This experimental sequence has been presented in past papers from the same research team, see [39,40]. The only significant difference is the loading cycle, which is programmed with the help of the Trapezium software available with the universal testing machine.
The results of the experimental sequence here presented allow us to identify some differences in relation to the stacking sequences when under cyclic loads and, also, to have some information on the effects of cyclic loading on drilled composite plates. On the ither hand, cross-ply plates were able to withstand some deformation, showing some ovality of the hole, while most of the unidirectional plates failed after a reduced number of cycles. For the cross-ply plates, it was possible to draw a fatigue curve showing that a correlation between number of cycles and load amplitude can eventually be established. There is a decrease in the load bearing capacity of all the plates as the number of loading cycles increase. On the other hand, the load amplitude of the tests to unidirectional plates was always inferior to that of the cross-ply plates.

2. Materials and Methods

Fatigue testing is time and material consuming. The experimental work predicted needed to be adapted to keep the time frame within a reasonable period, as the main target was to have a significative number of results that could enhance further steps on the development of this type of material damage evaluation. Therefore, two batches of carbon/epoxy plates were produced: cross-ply and unidirectional. The test plates were produced from CIT (Composite Materials Italy,, accessed on 24 September 2022) carbon prepreg “CIT HS160 T700 ER450 UD tape 36%” and cured in an autoclave for one hour under 300 kPa and 130 °C, followed by cooling. The cross-ply test plates consisted of 24 layers of unidirectional prepreg, stacked in a symmetric cross-ply sequence, alternating 90° between each layer, corresponding to a stacking sequence of [(0/90)6]s, and coupons were supplied with the dimensions of 153 × 35 × 3.6 mm3. The unidirectional plates had the same number of layers but all of them follow the same alignment, with all the fibers oriented towards the main load direction. Plate mechanical properties can be found in Table 1.
The experimental work began with the drilling of the laminate plates for thrust force monitoring, delamination measurement by enhanced radiography, automated computational algorithms of image processing and analysis and, finally, mechanical tests.
The drilling operation was performed in a HAAS VF-2 CNC, while thrust forces were monitored with the help of a Kistler 9171A load cell. As has been previously identified, feed rate is crucial compared to spindle speed in the development of thrust forces [42]. The cutting speed and feed rate were kept constant and equal to 2650 rpm and to 0.05 mm/rev, respectively. These cutting parameters were selected according to previous published works [20,42,43], keeping thrust forces below the value of the critical thrust force as well as the tool manufacturer’s recommendation. When considering a layer thickness of 0.15 mm, Fcrit is equal to 67 N, by Equation (1). A tool diameter of 6 mm was used combined with variations in drill geometry—Brad and twist (see Figure 2)—and material, as the latter were of tungsten carbide (WC) and of high-speed steel (HSS). BRAD drill is a commercial drill normally available in the tool manufacturers catalogue, and the twist drill is still the most common drilling tool geometry used in almost every tool shop. The standard option is a carbide drill, identified in this work as TWIST WC, but a TWIST HSS was also included with the intention to create a “bad” reference set, as normally this is considered a type of drill material to avoid when drilling of CFRPs is concerned.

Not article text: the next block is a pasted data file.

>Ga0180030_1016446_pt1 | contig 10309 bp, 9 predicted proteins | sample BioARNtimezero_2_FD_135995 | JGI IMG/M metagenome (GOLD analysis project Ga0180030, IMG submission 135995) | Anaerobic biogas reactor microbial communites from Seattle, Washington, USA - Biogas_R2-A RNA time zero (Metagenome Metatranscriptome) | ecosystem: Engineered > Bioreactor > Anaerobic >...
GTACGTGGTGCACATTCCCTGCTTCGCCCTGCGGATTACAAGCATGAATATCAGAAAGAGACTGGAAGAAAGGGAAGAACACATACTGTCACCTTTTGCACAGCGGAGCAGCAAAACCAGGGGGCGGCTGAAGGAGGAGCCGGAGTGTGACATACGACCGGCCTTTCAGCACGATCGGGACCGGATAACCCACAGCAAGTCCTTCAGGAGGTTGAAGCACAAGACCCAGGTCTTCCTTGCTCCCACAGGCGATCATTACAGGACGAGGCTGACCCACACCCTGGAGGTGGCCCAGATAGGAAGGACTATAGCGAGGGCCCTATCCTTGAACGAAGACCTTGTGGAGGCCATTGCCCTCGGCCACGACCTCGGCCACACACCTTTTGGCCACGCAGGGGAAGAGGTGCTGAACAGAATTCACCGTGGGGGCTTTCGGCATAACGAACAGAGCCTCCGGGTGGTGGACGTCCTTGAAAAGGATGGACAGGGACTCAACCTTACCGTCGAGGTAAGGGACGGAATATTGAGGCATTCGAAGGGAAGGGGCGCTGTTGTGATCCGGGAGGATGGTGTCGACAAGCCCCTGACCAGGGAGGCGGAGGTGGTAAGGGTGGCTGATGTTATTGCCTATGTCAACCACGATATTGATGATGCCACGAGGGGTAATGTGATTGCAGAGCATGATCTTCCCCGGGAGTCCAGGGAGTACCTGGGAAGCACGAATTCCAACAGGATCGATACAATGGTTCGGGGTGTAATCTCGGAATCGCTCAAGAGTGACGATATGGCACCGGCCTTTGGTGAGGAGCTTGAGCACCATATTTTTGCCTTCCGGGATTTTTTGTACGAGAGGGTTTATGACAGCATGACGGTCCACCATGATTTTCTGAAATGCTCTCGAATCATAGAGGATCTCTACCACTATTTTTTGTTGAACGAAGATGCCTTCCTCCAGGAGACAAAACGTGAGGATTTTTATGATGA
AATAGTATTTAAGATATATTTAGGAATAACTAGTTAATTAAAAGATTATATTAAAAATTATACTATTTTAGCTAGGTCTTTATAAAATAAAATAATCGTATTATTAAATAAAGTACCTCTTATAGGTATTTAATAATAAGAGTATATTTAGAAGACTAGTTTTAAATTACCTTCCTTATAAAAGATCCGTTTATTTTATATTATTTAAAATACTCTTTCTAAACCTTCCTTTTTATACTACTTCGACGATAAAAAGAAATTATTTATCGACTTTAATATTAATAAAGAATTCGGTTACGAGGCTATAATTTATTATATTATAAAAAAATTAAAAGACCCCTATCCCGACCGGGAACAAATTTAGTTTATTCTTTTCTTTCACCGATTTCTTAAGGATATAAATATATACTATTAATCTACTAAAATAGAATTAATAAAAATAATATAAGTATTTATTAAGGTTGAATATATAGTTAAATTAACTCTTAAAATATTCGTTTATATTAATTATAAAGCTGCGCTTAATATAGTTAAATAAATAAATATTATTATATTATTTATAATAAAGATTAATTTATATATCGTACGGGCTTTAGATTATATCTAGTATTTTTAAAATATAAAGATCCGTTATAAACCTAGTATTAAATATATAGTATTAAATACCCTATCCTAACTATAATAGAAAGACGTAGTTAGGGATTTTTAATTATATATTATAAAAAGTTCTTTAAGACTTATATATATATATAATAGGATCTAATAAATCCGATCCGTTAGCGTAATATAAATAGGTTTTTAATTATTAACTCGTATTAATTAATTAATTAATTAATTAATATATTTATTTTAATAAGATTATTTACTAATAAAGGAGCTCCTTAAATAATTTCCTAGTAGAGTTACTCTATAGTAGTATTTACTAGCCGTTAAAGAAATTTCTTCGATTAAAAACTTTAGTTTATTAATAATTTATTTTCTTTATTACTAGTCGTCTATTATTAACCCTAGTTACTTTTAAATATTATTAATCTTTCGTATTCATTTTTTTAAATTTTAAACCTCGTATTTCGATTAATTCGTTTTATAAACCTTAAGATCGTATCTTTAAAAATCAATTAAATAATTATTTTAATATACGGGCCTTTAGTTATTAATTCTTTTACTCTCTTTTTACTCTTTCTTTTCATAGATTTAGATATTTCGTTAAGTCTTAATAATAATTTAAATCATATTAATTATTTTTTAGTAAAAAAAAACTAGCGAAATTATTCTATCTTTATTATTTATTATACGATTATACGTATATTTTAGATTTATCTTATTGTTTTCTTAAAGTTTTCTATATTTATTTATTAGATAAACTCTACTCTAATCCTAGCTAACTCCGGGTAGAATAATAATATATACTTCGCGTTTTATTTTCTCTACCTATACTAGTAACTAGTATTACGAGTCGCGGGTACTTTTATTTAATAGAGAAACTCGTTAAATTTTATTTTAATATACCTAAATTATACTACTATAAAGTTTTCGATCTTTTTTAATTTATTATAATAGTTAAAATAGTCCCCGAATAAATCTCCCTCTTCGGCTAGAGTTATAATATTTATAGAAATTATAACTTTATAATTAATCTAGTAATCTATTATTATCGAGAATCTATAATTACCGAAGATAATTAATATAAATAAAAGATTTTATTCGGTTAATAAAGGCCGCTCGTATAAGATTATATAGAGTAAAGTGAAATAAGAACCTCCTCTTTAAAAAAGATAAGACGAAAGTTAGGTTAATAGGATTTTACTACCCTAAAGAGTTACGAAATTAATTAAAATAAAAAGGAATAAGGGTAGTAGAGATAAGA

After drilling, it is necessary to quantify the delamination extension caused by the machining operation. Normally, non-destructive tests (NDT) are used for this evaluation. For the damage assessment in this work, coupons were immersed in diiodomethane, a contrasting liquid, for 15 min and then radiographed with the help of a digital imaging system consisting of a 60 kV, 300 kHz Kodak 2100 X-ray system associated with a Kodak RVG 5100 digital acquisition system. The exposition time was set to 0.25 s. Once the digital images are acquired, it is possible to proceed with the necessary image processing to identify the damaged region and to compute the required parameters regarding the areas or diameters both the drilled hole and damaged area. The final purpose of the image processing and analysis sequence is the calculation of the assessment factor selected for this study, the Delamination factor (Fd), as in Bajpai et al. [44], Equation (2), where Amax is the maximum area (hole area + damage area) and Ahole is the geometrical value of a circle with the nominal diameter of the drill. An analogous experimental method was already implemented and used by the authors with interesting results [45].